Finally it came time to go.  I was not sad.  I felt like my trip was a success and part of me would carry the moment with me forever.  So it’s not like I’ll ever really leave.  Lifting has given me and excuse to travel to some amazing places but I think the best  thing of all is it has fed my earthly spirit.    The next day my forearms were bruised and my back was stiff.  It felt great!

The “Dreaded Red X”

by Thom Van Vleck

Nobody was immune to getting the dreaded Red X from Bill. Even Al got one!

Nobody was immune to getting the dreaded Red X from Bill. Even Al got one!

My roots in the USAWA go way back.  My first meet was a 1979 “Odd Lift” meet put on by the founder of the USAWA, Bill Clark.  But before that my Uncles and their friends often lifted in Clark’s meets going back to the fifties. Clark founded the USAWA but he actually didn’t start the “Odd Lifts”.  That goes back to Ed Zercher, Sr who was a great lifter in the 30’s and after.  But even before Ed was in his first contest he had a buddy in his old neighborhood in St. Louis named John Wille. In the 1920’s they hung out in the same neighborhood and they did acrobatics, lifting whatever was available, and made make shift weights out of scrap metal.

Today we look to the internet.  The USAWA has a great website.  Al Myers does a lot of work to keep this thing going and having regular updates.  But for 50 years it was “Ol’ Clark”.  Bill was old school in an old school way that made a lot of old school stuff seem new!  He never touched a computer.  For 50 years he put out old fashioned newsletters.  For you young guys, that means he typed up the newsletter on a typewriter, then he copied the news letter (on a Mimeograph and later a copy machine), and he would put them in envelopes, actually lick the stamps (because they didn’t just stick on like they do now) and mail them to your actual mailbox (not the “mailbox” that your e-mail comes to).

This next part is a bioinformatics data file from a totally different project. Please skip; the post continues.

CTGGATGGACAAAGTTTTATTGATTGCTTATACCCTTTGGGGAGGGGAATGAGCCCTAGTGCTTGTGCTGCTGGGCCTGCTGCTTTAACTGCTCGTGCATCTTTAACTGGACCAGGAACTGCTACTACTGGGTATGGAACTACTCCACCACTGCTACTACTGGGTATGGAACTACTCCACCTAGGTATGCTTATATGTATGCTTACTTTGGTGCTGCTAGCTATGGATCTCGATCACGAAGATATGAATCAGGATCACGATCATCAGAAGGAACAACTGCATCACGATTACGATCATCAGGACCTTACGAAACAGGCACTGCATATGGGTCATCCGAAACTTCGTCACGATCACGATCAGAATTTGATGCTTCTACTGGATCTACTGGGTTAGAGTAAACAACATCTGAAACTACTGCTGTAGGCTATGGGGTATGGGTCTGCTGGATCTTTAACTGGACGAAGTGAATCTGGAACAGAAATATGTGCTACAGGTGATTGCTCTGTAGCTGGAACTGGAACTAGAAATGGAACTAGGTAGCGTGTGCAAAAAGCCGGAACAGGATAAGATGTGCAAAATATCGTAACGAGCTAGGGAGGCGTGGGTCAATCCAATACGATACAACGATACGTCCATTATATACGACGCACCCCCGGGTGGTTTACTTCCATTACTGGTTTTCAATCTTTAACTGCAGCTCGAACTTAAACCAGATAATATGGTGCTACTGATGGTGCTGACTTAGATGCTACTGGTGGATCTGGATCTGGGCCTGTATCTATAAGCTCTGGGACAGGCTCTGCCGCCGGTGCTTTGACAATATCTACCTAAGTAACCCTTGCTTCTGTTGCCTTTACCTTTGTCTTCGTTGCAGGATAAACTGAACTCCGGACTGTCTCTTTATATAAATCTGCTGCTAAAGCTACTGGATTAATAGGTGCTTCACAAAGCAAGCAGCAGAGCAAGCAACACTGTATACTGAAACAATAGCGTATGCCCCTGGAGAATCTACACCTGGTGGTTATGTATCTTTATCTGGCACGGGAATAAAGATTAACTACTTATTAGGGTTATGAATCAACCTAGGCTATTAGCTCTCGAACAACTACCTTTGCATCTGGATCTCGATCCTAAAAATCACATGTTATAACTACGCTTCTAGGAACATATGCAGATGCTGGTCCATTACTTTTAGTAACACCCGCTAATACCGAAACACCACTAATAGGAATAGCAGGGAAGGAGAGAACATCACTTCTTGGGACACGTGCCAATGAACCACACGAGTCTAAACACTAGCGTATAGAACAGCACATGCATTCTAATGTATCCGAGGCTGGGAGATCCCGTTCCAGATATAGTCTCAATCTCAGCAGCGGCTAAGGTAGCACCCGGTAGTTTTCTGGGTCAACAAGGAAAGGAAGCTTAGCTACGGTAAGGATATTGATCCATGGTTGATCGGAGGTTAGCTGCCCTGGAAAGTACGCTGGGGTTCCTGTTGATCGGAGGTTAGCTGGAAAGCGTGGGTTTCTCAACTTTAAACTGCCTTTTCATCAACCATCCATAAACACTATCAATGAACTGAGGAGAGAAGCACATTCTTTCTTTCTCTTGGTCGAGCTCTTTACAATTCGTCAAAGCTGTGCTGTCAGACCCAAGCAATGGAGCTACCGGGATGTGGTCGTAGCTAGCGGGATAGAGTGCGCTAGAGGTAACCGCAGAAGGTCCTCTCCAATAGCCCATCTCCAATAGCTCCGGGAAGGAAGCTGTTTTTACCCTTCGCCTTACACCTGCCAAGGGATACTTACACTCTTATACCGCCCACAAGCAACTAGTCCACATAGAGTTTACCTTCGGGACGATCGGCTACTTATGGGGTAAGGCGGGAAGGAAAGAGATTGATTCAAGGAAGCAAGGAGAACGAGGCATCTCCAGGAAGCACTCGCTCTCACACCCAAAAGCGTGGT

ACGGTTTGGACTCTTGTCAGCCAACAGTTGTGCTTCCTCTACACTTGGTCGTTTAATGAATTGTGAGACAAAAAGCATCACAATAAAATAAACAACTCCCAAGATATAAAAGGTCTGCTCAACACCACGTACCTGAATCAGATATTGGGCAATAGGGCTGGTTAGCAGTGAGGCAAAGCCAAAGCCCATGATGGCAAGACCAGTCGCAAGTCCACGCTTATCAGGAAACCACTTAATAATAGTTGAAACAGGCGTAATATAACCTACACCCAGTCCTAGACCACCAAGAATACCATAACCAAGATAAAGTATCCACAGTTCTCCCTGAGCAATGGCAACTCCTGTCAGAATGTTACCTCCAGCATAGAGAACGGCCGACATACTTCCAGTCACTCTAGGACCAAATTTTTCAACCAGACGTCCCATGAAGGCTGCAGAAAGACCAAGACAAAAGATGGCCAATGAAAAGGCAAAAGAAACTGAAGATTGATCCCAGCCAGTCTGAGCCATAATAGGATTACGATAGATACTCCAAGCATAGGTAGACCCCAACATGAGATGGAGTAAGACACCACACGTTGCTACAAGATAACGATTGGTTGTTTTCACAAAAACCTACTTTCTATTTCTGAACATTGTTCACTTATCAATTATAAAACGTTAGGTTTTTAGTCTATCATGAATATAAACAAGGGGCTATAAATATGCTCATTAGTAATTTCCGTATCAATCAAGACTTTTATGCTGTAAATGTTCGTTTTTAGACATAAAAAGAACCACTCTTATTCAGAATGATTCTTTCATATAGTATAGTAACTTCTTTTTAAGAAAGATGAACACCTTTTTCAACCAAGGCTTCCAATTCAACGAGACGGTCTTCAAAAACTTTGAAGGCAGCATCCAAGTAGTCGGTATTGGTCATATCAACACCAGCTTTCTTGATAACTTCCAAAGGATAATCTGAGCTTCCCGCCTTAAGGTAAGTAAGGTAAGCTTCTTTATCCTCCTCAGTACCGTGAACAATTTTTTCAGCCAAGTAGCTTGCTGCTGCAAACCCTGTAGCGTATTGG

I remember looking through all the old newsletters my Uncles had.  Reading about the lifts, the lifters, the meets and random thoughts (and sometimes rants) that Clark would have about steroids, improper judging, or whatever he thought was undermining the integrity of the sport.  If you sent him a letter, be careful, he’d put it in the newsletter!

He operated all this on a shoe string budget and his own sweat. He probably spent a lot of his own money.  But he did ask donations.  You could get the newsletter if you sent him even just a few bucks to pay for the stamps!  He would also include in almost every newsletter a little rant about “bucking up” and make jokes about not being a deadbeat.

He would have a list of people that gave money.  He would even put how much they gave.  I think to give credit to those who gave more than their fair share because they loved the sport.  Those that gave often really valued the information and back then there was no internet and finding out much of anything about weightlifting was about impossible).  He also would “Red X” the guys who hadn’t “paid up” for some time.  He would put what he called the “Dreaded Red X” on the front of your newsletter.  It kind of reminded me how teachers would mark up your papers with red ink when you got something wrong.  The funny part was he would often keep sending guys newsletters for a long time.  Especially so if he knew someone was on hard times.  Like my Uncle Wayne.  Clark could be really nice that way.

In some ways I think Ol’ Clark got vilified a bit for his “Red X” and other things he did when he would call out guys for not following established rules. He sometimes had a way of making a remark about it the next time you would see him to let you know his displeasure….one might even call it a snide remark.

But you know what.  Now that I’m older.  Now that I’ve been in the position of running organizations that get by on shoe string budgets and I’ve put in long hours to run highland games, strongman contests, lifting meets as well as three different weightlifting clubs (Jackson Weightlifting Club, Truman State Irondogs, and the A.T. Still University Osteoblasters) as well as other Church and community organizations that ONLY happen because the people involved reach in their pockets and pull out some cash that includes more than a few drops of sweat…..I get it.

That bring me to present day.  When Ol’ Clark ran that newsletter you saw the stamp.  You knew it cost money.  You knew the paper, the ink, the copies, and all that went into it cost money so I think it was easier to see how much all of it cost.  Well, now Al Myers stepped in and took it over some 8 years ago.  He created a website, then got a better one, and did a lot of work to keep it going and at what cost.  I bet a lot more than the stamps Ol’ Clark used.  At the least, I would say both men work (worked) equally hard.